North American Scholar
PHILLIPS, Oliver Clyde, Jr.
Student, Kansas City Junior College, 1948; B.S. Education, University of Kansas, 1950; postgrad. Perkins School of Theology, Southern Methodist University, 1953; M.A. Classics, University of Missouri, 1954; Shorey fellow, University of Chicago, 1958-9; Ph.D., 1962.
- Professional Experience:
Teacher, Great Bend High School, Kansas, 1950; Southeast High School, Kansas City, MO, 1951; Northeast Junior High School, Kansas City, MO, 1954-55; asso. prof. to prof. Classics, William Jewell College, Liberty, MO, 1955-64; prof. classics, director, correspondence study, University of Kansas, 1964-94; visiting professor University of Cologne, 1983.
"The Influence of Ovid in Lucan's Bellum Civile (Chicago, 1962).
“Lucan Bellum civile III.682,” CP 59 (1964) 109-110; “Lucan's Grove,” CP 63 (1968) 296-300; "Aeole, namque tibi Vergilius 26 (1980) 18-25; “Profundum maris or profundi maris? Apuleius 4.31 Again,” in Studi per Riccardo Ribuoli: scritti di filologia, musicologia, storia, ed. Franco Piperno (Rome: Edizioni di storia e letteratura, 1986) 121-24; “Heracles' πάρεργα and πράξεις,” AncW 21 (1990) 93-96; “St. Augustine's Lucanesque Moment: The Third Book of The City of God, AugStud 22 (1991) 157-64; Cosmesi e seduzione in Ovidio e nel mondo romano. What Do You Do with a Verb with 44 Different Meanings?, with Annamaria Coletti Strangi, trans. G. Soraci, Collana di Aternus ; 3 (L'Aquila: Univ. degli Studi dell'Aquila Dip. di Culture Comparate, 1991); “Singing away Snakebite: Lucan's Magical Cures,” in Ancient Magic and Ritual Power, ed. Marvin Meyer and Paul Mirecki (Leiden & New York: Brill, 1995) 391-400; “From Man to Mongoose: Lucan's Psyllus and Isidore's Suillus,” MLatJb 33,2 (1998) 15-20.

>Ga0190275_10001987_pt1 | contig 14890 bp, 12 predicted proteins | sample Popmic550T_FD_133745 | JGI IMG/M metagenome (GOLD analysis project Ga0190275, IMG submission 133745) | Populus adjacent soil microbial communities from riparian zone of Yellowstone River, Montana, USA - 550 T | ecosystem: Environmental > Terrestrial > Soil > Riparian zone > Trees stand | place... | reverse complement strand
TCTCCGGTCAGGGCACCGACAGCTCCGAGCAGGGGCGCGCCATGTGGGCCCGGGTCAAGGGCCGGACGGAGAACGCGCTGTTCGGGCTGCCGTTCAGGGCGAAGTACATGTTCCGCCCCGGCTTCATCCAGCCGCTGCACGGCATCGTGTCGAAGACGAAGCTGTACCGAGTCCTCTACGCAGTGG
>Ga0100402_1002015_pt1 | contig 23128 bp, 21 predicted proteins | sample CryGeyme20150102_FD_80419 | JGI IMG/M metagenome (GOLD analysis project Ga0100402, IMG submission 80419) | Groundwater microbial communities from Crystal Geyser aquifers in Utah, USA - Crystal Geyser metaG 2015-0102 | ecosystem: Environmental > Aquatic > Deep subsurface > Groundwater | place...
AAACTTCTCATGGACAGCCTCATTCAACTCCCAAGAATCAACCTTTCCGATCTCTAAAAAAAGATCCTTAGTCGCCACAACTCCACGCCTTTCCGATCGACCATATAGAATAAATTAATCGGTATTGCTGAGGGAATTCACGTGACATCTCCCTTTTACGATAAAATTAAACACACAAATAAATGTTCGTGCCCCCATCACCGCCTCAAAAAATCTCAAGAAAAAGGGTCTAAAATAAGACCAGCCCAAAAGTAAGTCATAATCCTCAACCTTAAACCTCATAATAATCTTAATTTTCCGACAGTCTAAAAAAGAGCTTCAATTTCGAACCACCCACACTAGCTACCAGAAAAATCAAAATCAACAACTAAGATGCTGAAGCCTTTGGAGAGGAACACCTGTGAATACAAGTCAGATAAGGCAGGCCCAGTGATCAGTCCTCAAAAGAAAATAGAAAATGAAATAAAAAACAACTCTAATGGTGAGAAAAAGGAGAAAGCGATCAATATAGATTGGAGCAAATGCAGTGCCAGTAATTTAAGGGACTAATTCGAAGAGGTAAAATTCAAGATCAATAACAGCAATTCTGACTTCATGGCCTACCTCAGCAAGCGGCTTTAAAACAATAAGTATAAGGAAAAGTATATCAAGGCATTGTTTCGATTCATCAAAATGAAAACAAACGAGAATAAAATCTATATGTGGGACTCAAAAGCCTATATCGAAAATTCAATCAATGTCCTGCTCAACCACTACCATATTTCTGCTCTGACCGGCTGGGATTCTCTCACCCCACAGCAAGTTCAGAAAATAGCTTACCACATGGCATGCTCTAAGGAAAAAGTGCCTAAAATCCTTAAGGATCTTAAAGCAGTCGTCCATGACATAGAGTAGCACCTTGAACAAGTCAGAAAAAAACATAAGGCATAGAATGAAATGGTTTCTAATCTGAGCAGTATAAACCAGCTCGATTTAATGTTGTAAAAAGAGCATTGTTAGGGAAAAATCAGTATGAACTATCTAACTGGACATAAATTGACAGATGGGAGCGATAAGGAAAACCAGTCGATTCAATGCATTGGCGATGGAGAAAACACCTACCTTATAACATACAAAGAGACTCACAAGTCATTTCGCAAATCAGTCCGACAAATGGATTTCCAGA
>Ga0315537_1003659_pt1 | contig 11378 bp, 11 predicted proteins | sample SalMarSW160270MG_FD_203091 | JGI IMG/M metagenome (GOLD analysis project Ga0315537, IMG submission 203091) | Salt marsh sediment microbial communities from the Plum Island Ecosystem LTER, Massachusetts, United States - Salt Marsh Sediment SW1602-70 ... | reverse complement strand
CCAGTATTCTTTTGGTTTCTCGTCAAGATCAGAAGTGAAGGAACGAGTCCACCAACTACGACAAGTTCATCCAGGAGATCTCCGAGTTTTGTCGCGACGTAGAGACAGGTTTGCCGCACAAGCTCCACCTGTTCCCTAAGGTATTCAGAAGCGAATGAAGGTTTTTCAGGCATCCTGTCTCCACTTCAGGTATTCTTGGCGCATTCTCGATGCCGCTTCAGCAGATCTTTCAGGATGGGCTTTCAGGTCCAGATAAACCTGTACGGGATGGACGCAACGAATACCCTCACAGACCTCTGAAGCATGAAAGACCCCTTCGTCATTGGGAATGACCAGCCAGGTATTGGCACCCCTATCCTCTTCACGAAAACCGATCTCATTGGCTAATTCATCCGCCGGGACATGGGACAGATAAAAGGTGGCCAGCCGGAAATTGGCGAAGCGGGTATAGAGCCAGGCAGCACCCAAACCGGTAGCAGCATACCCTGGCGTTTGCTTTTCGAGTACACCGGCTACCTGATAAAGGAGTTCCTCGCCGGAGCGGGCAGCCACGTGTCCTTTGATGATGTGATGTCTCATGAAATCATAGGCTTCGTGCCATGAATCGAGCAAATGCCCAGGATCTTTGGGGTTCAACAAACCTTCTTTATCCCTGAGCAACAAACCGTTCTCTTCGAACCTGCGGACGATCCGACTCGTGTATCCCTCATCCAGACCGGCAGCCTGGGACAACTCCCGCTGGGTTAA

Oliver Phillips was the mainstay of Kansas classics for three decades. He began as a a high-school teacher but a Shorey fellowship at the University of Chicago brought him to the university level. He maintained his ties to Chicago by regularly contributing reviews to Classical Philology during the late 1960s and early 1970s. He was recognized at Kansas with a Mortar Board Award for teaching in 1978 and was given a CAMWS ovatio in 1993, the year before his retirement. He continued to teach honors sections of his western civilization course as an emeritus and was a contributor to the online Suda project.
WhAm 48 (1994) 2712
- Author: Ward W. Briggs, Jr.